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75 shrinkage) and a difference between means test was conducted. Also, a (2 x 2) ANOVA and a (3 x 2) nonparame trie ANOVA models were tested, all sets of tests confirming the assertions of the primary hypothesis HI. Two bases of selling strategy, i.e., number of transactions and number of sha'res traded, were used in the analysis without controlling for the industry variable. For subsequent analysis, the transaction basis was omitted, because as already stated it does not reflect the intensity of trading. 5.1.1 Results for Primary Hypothesis HI without Industry Variable 5. 1.1.1 T-test results for HI — High earnings change portfolio The variable, earnings change (EC) was used to bisect the sample into two groups: a high earnings change and a low earnings change portfolio. Table 5.1 gives the results for the high earnings change portfolio. The average net selling ratio (of test period minus control period.), ITRD is compared for the low shrinkage versus the high shrinkage portfolios. When the ITRD for the low shrinkage portfolio is subtracted from that of the high shrinkage portfolio, the difference is hypothesized to be positive. The difference for all the five comparisons based on number of shares basis (two for SFAS No. 33 exposure draft, two for first SFAS No. 33 information, and one for ASR 190

PAGE 82

76 information) is positive as expected. The difference based on number of transactions is positive for four out of five comparisons (the exception being the SFAS No. 33 first information test period comparison with a control period before the event hereafter referred to as Cl (before)). In all the four tests for the exposure draft for SFAS No. 33 the statistical significance is around a 6 % level. The results for the first SFAS No. 33 information and ASR 190, however, are not statistically significant. 5. 1.1. 2 T-test results for HI — Low earnings change portfolio Table 5.2 presents the results of the tests for low earnings change portfolio. The difference of ITRDs (high minus low shrinkage portfolios) is positive for all the ten comparisons (five for number of shares basis plus five for transaction basis ) as hypothesized. The significance levels for the SFAS No. 33 exposure draft and first SFAS No. 33 information both compared with the control period C2 (after) are significant at conventional levels while for the other six comparisons (including the two for ASR 190) are not significant at reasonable levels, though the resulting sign is in the expected direction.

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77 5. 1.1. 3 T-test results for HI — Comparison of high and low shrinkage portfolios without considering earnings change In order to ascertain what the results would have been if the variable EC had not been introduced, the results in this section refer to the direct tests without EC. Table 5.3 presents the results of the comparisons disregarding the earnings change variable. The results based on number of shares as well as number of transactions are mostly in the expected direction. The difference arising from subtracting the net selling ratio (ITRD) of low shrinkage from that of high shrinkage portfolio is positive for all five tests based on number of shares (ITSR) and statistically significant at 5 % levels of significance (except SFAS No. 33 Cl (before) at and ASR 190 at 17#). The results for transaction based tests (ITTR) indicate that the signs are in the expected direction for all tests except for the comparison of first SFAS No. 33 test with Cl (before). The results of ITTR for the exposure draft for SFAS No. 33 are significant at ; conventional levels. The first SFAS No. 33 test comparison with C2 (after) is significant at 12. 5£. ASR 190 test is not significant at a reasonable level. 5. 1.1. 4 ANOVA results for HI — Number' of shares basis A (2 x 2) ANOVA model was thought fit for the experimental design used in this study. The primary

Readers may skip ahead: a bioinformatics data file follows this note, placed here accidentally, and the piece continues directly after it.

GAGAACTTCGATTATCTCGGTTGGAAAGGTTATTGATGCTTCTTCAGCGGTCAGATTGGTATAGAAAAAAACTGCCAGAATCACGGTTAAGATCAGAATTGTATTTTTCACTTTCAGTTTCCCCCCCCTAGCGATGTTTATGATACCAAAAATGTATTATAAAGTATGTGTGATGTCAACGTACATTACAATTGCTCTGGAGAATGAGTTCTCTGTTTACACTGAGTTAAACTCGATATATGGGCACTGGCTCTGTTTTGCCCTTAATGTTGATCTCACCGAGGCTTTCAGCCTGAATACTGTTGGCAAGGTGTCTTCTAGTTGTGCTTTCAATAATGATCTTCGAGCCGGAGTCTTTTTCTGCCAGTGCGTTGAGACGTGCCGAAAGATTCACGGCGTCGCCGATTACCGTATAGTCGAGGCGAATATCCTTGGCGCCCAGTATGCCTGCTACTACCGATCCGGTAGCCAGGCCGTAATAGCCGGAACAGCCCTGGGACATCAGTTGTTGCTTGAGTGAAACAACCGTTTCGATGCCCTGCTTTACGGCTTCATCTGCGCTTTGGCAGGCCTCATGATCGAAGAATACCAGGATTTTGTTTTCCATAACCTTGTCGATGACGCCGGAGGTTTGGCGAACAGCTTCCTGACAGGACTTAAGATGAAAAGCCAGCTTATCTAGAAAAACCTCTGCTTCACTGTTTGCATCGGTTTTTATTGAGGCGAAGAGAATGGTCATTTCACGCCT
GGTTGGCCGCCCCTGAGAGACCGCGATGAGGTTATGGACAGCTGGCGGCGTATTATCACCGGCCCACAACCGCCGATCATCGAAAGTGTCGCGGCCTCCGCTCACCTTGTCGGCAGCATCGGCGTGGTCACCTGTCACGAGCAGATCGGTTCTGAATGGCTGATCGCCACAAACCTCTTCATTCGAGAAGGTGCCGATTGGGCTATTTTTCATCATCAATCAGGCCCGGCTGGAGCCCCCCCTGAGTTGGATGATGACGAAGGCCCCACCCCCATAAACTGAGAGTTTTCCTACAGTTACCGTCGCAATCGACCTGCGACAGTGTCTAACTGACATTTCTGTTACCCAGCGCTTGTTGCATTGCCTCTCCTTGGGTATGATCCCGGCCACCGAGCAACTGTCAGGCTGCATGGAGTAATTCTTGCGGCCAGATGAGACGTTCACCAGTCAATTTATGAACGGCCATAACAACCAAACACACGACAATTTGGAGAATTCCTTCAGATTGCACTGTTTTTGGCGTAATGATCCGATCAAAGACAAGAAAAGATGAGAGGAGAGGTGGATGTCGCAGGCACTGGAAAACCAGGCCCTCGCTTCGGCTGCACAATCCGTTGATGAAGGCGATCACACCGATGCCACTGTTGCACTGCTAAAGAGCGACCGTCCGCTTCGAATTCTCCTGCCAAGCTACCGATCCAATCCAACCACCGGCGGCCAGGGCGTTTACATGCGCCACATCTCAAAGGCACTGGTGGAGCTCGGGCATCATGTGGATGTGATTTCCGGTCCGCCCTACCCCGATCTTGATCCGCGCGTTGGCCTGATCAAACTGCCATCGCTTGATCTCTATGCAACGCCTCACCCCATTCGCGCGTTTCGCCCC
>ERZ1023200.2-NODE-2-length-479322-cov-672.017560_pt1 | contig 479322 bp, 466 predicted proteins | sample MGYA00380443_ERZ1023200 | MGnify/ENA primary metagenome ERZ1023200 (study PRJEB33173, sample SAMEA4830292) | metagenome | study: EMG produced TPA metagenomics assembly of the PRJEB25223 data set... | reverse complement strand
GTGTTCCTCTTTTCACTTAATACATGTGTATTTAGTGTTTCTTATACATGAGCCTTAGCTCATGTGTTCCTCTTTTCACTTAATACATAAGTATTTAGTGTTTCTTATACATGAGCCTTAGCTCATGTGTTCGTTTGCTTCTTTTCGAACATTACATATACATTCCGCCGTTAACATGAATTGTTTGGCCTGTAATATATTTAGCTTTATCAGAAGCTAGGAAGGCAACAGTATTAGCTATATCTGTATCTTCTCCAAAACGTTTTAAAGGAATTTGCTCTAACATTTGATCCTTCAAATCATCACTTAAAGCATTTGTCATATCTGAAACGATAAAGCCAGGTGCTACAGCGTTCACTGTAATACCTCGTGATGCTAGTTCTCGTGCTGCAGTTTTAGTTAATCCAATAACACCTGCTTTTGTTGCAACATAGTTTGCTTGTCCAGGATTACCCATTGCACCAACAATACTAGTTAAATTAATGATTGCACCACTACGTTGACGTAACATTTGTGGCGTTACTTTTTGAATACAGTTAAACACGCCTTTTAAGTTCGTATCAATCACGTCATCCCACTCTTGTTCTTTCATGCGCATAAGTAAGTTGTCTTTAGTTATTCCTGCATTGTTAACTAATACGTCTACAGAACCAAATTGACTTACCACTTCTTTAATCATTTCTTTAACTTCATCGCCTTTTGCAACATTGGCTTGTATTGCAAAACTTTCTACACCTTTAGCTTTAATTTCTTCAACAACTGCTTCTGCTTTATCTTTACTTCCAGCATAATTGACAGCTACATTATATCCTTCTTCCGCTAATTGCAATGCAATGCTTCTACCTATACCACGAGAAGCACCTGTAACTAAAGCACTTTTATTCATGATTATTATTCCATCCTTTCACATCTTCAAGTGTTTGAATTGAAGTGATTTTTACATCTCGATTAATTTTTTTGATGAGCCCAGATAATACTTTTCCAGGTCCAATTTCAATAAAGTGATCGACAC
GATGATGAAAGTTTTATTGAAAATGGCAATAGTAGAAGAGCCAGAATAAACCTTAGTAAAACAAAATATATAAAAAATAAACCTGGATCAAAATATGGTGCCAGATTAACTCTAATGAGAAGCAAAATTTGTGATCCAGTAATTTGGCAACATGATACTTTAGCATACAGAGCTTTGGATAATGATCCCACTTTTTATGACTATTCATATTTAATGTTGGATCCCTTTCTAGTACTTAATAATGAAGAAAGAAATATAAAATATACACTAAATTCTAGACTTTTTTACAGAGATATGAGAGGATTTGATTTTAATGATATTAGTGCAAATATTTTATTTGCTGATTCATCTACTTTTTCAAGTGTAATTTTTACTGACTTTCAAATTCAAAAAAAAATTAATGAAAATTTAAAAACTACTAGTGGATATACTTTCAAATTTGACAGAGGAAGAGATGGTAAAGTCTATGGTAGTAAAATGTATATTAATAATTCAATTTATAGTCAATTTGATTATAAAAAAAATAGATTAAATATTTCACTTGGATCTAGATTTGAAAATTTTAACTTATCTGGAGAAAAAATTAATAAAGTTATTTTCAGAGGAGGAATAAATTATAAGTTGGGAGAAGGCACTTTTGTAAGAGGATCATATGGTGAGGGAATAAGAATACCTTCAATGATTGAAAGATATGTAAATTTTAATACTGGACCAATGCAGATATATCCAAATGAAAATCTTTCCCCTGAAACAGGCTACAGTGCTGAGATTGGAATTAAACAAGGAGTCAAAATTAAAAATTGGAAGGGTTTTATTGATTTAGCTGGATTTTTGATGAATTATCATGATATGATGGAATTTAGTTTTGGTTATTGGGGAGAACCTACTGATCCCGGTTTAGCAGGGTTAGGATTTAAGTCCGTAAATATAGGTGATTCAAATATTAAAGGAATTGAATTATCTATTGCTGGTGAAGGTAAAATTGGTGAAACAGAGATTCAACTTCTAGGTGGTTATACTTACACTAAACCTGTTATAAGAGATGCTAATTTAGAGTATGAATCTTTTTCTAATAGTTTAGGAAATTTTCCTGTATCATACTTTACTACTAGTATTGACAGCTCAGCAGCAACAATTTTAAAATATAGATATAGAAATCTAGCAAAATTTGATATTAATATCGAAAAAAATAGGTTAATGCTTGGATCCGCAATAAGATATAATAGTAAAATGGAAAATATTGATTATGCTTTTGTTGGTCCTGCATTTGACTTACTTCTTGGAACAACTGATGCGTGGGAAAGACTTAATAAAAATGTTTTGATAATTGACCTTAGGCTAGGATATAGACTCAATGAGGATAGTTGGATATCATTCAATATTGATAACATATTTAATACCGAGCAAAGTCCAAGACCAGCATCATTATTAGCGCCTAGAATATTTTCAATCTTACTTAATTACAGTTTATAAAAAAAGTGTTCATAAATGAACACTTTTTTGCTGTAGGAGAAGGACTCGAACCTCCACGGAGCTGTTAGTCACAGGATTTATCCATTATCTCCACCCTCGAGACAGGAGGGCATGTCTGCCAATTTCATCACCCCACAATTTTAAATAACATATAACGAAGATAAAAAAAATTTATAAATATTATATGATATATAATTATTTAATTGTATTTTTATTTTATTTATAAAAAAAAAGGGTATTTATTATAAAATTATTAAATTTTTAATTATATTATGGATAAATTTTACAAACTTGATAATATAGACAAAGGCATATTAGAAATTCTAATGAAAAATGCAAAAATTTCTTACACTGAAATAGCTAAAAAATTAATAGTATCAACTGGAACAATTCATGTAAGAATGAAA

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78 independent variable, SR (shrinkage ratio) was used to form two portfolios (high and low shrinkage) each with A0% of sample. This is represented as two levels in the first effect (shrinkage). Next, the control variable EC, again, bisects the sample into two groups (high and low EC). This is also represented as two levels in the second effect (Â’surprise' in earnings change). The (2 x 2) analysis of variance (ANOVA) model for testing the primary hypothesis (HI ) is as follows: y=U+a+B+(a8)+e where y = r Sales > c *' -i y = Mean of y (Insider Trading Ratio Difference), a = Effect of Shrinkage Income. S = Effect of Earnings Change. aB = Effect of Interaction, e = Error Term. Both independent variables, shrinkage and earnings change, have two levels each (high and low). For this ANOVA model and all the other tests, number of shares basis (ITSR) only was used because it is considered a more valid measure than the transaction basis ( ITTR ) . Sales + Purchases Test Period Control Period

PAGE 85

79 The results are reported in Table 5.4. The Shrinkage Effect is statistically significant for both the tests based on the exposure draft for SFAS No. 33 using both the control periods, while for the first SFAS No. 33 information it is significant only for C2 (after). However, for the Cl (before) comparison the attained significance is not satisfactory. ASR 190 test result also does not show a significant shrinkage effect. None of the five tests shows that the earnings change variable has statistical significance. Also there is no significant interaction effect. 5. 1.1. 5 Summary analysis of results of primary hypothesis Hi without control for industry variable The tests for the primary hypothesis HI were run on two bases: (1) without control for industry variable and (2) controlling for industry effect. The four tables 5.1 through 5.4 deal with the results of HI without controlling the industry effect. Both the number of transactions and the number of shares bases were considered. Exposure draft for SFAS No. 33 . In all the tests (including ANOVA) for exposure draft for SFAS No. 33 comparison with C2 (after) , the results are significant at 4 % level. Similarly in the tests -comparison with Cl (before ) , all results reveal statistical significance at or less than 7 % level, the only exception being the low earnings change portfolio where the attained significance